The WRA was assessed through a semi-quantitative approach by using the available quantitative data as proxy information for the wildfire danger and vulnerability components, along with a robust quantitative aggregation of them in classes of importance (from low to high importance). The integration of multiple dimensions is the very basis for a sound risk assessment, which requires us to consider together the possibility (wildfire hazard/danger, with its components) of negative outcomes (vulnerability for people, ecosystems, and assets, with their components). Several components themselves are described by using multiple dimensions (e.g. multiple proxy indicators). Their proposed integration (based on Pareto ranking) is stable for any possible transformation of the components where the ranking of values is preserved, including change of units and percentile ranking. Moreover, lower priority is given to the areas where all the dimensions of a risk component are consistently lower than in other areas. This mathematically ensures that, irrespective of any special preference for a given dimension over the other ones, these lower-concern areas would be de-prioritised in the same consistent, unambiguous way – allowing the assessment to focus on the higher-concern areas.
Virtually all the WRA components are associated with an intrinsic uncertainty, so that integrating them in order to estimate the final risk magnifies the cumulative aggregated uncertainty. Therefore, this structural uncertainty is the key element of a robust method for identifying which areas to prioritise, where the estimated risk is consistently higher than in other areas. This robust risk assessment is computed by considering multiple simulations of the uncertainty, as explored in a corresponding set of multiple model instances (or model runs). In each model instance, the risk components and their dimensions are aggregated with the aforementioned integration up to a corresponding risk ranking for each instance. The degree of agreement between model instances is estimated, thereby identifying the high-priority areas where most instances agree on these areas being at high risk. Analogously, areas with relatively low risk (lower priority areas) can also be identified, where most instances agree on the same low-risk classification.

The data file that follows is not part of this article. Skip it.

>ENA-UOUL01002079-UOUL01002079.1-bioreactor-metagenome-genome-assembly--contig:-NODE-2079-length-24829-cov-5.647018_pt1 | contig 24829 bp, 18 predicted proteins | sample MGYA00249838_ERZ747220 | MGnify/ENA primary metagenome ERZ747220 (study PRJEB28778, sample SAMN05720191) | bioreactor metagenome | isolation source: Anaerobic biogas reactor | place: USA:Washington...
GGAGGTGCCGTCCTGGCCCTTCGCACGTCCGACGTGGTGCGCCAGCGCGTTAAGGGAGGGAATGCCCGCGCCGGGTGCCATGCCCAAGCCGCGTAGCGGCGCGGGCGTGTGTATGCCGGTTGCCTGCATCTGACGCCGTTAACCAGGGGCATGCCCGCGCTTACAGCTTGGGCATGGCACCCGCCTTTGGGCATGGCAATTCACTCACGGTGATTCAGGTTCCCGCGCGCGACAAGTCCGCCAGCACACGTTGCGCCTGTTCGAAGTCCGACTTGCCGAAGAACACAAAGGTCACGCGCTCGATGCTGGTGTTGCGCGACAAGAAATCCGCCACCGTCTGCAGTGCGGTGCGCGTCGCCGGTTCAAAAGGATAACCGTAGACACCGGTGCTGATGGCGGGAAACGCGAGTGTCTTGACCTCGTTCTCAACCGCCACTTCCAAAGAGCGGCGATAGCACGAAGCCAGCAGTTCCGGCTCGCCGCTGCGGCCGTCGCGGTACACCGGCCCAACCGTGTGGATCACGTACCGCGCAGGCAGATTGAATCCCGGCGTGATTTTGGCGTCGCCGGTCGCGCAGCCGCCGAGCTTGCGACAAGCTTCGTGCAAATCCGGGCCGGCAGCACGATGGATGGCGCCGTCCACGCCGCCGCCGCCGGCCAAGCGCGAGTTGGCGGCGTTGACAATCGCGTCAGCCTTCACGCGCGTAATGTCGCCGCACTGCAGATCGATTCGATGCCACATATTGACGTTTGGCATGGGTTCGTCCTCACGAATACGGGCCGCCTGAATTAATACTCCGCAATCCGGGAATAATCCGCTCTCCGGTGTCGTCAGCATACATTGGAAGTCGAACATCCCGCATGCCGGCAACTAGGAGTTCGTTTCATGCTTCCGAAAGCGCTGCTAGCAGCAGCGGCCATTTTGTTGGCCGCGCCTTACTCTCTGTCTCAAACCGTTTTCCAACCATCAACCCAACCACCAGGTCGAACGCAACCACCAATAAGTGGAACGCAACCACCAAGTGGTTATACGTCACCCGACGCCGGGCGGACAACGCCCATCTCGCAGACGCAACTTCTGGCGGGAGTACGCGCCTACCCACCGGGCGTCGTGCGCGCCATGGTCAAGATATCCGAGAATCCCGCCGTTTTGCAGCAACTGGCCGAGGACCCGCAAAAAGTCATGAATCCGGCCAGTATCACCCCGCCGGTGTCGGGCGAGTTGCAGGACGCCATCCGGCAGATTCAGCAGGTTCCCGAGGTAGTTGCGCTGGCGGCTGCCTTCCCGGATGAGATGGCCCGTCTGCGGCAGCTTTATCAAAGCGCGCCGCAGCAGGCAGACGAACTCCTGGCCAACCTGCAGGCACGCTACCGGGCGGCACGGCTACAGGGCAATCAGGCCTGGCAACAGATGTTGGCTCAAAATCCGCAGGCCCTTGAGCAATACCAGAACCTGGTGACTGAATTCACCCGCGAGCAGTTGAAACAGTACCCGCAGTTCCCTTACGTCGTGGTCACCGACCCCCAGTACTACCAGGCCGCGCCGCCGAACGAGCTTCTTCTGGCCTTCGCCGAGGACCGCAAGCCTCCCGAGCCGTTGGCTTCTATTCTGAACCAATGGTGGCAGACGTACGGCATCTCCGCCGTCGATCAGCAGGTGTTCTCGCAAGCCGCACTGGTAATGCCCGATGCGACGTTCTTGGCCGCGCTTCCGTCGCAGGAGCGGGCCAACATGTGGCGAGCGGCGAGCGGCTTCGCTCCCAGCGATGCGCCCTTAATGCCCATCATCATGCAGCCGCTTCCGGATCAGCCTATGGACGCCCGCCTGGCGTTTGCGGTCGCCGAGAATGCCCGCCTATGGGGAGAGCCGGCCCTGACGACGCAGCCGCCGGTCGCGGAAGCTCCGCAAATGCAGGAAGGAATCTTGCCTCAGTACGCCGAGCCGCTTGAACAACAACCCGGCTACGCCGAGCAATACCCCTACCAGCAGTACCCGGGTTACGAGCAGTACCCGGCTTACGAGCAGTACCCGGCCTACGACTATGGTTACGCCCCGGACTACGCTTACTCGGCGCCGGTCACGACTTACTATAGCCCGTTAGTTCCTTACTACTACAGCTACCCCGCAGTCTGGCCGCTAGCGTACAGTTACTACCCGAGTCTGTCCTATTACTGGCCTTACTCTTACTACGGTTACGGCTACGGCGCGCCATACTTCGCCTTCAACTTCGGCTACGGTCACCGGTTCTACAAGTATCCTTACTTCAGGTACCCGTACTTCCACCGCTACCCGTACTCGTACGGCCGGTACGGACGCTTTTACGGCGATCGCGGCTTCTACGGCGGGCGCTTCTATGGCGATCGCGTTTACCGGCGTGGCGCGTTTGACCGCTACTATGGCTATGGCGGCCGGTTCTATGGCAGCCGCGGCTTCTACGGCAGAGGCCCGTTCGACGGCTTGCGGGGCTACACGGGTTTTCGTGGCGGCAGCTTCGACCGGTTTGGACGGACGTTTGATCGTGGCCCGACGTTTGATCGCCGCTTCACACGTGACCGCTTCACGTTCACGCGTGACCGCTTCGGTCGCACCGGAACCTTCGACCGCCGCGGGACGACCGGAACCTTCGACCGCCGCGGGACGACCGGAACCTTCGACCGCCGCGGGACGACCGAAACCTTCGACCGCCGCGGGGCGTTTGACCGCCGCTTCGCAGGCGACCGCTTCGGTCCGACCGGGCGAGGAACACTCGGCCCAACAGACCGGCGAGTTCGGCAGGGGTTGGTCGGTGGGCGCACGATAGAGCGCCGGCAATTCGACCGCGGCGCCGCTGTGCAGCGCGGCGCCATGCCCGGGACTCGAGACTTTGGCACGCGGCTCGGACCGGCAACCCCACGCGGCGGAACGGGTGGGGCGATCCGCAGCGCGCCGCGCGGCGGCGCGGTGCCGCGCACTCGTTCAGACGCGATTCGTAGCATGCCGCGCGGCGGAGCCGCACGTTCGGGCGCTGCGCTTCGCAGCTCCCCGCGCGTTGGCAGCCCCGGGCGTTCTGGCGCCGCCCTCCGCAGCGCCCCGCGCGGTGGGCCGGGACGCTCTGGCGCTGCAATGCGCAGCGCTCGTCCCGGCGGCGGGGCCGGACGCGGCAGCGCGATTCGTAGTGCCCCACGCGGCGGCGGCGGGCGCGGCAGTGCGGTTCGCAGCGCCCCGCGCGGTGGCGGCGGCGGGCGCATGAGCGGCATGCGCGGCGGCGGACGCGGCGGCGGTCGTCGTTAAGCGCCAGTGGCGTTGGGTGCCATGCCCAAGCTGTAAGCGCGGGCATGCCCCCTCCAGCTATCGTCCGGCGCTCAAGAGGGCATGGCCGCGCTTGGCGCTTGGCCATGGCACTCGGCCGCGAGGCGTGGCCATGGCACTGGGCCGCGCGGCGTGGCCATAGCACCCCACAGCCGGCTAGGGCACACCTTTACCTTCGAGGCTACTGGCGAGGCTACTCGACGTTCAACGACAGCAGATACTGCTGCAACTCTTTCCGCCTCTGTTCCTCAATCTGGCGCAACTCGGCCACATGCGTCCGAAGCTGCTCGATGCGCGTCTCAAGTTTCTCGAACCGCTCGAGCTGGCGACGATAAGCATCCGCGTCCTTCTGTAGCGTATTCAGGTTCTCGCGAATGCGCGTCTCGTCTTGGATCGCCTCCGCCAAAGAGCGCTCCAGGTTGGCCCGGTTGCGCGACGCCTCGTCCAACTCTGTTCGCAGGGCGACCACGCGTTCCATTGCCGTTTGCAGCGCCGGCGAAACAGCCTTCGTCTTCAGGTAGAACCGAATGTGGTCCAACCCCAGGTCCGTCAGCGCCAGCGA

The information in this first prototype of pan-European wildfire risk could be informative to identify the areas where the risk is higher, providing a baseline for understanding the risk and helping with the development of efficient fire management strategies across the pan-European scale. However, given the limitations of the available continental-scale data (a full comprehensive risk including all the fire risk components is not yet technically feasible at this spatial scale), the information is meant to be indicative at the continental scale, while it should be carefully used when applying it to local, specific real-world situations.
Oom, D., de Rigo, D., Pfeiffer, H., Branco, A., Ferrari, D., Grecchi, R., Artés-Vivancos, T., Houston Durrant, T., Boca, R., Maianti, P., Libertá, G., San-Miguel-Ayanz, J., et al., 2022. Pan-European wildfire risk assessment. Publications Office of the European Union, Luxembourg. ISBN 978-92-76-55137-9 https://doi.org/10.2760/9429